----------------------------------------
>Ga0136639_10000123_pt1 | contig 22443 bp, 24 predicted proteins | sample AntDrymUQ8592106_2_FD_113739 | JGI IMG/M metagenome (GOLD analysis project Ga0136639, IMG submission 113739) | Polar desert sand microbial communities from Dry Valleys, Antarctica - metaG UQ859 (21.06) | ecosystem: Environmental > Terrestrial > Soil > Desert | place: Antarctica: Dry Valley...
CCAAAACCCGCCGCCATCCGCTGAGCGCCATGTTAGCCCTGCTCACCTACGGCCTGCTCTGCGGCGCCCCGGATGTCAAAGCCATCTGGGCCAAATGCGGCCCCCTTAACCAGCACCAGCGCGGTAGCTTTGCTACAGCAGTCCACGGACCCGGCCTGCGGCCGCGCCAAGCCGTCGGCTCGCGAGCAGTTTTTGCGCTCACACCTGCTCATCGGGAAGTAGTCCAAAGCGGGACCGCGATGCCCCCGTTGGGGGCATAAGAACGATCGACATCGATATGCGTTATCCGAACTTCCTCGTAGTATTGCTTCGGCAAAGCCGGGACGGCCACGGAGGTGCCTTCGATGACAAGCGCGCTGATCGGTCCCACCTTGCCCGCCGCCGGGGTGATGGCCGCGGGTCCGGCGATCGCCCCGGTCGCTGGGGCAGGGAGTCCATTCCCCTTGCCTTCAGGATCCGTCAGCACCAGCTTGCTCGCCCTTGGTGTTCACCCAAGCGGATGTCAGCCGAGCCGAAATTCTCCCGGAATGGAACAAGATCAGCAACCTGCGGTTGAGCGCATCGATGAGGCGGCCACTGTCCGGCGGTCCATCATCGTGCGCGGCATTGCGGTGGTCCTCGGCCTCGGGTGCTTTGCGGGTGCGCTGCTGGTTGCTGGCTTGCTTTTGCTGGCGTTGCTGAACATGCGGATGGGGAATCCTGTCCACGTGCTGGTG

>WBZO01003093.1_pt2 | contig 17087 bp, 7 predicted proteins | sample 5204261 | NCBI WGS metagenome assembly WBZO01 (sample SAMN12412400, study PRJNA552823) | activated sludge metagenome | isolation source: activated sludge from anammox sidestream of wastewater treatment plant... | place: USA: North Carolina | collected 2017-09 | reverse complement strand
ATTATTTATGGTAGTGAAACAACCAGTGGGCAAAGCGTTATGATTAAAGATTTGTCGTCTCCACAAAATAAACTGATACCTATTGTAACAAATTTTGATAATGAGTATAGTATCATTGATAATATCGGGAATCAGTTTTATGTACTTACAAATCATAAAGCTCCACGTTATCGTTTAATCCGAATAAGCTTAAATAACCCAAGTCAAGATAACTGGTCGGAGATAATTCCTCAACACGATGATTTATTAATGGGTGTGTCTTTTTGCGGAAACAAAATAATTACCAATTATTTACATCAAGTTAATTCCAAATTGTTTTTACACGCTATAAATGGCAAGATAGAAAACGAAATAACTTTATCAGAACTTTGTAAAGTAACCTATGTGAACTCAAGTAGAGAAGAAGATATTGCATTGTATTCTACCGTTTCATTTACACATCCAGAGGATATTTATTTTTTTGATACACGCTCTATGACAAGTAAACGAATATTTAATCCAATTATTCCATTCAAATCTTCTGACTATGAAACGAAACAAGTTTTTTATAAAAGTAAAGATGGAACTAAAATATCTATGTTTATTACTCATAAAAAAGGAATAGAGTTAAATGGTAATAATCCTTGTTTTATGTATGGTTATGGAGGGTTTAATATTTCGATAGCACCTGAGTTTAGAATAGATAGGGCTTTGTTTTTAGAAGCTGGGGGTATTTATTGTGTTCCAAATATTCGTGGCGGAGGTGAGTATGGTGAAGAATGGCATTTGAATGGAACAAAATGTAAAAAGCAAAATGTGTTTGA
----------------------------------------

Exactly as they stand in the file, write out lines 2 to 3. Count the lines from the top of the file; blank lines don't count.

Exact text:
CCAAAACCCGCCGCCATCCGCTGAGCGCCATGTTAGCCCTGCTCACCTACGGCCTGCTCTGCGGCGCCCCGGATGTCAAAGCCATCTGGGCCAAATGCGGCCCCCTTAACCAGCACCAGCGCGGTAGCTTTGCTACAGCAGTCCACGGACCCGGCCTGCGGCCGCGCCAAGCCGTCGGCTCGCGAGCAGTTTTTGCGCTCACACCTGCTCATCGGGAAGTAGTCCAAAGCGGGACCGCGATGCCCCCGTTGGGGGCATAAGAACGATCGACATCGATATGCGTTATCCGAACTTCCTCGTAGTATTGCTTCGGCAAAGCCGGGACGGCCACGGAGGTGCCTTCGATGACAAGCGCGCTGATCGGTCCCACCTTGCCCGCCGCCGGGGTGATGGCCGCGGGTCCGGCGATCGCCCCGGTCGCTGGGGCAGGGAGTCCATTCCCCTTGCCTTCAGGATCCGTCAGCACCAGCTTGCTCGCCCTTGGTGTTCACCCAAGCGGATGTCAGCCGAGCCGAAATTCTCCCGGAATGGAACAAGATCAGCAACCTGCGGTTGAGCGCATCGATGAGGCGGCCACTGTCCGGCGGTCCATCATCGTGCGCGGCATTGCGGTGGTCCTCGGCCTCGGGTGCTTTGCGGGTGCGCTGCTGGTTGCTGGCTTGCTTTTGCTGGCGTTGCTGAACATGCGGATGGGGAATCCTGTCCACGTGCTGGTG

>WBZO01003093.1_pt2 | contig 17087 bp, 7 predicted proteins | sample 5204261 | NCBI WGS metagenome assembly WBZO01 (sample SAMN12412400, study PRJNA552823) | activated sludge metagenome | isolation source: activated sludge from anammox sidestream of wastewater treatment plant... | place: USA: North Carolina | collected 2017-09 | reverse complement strand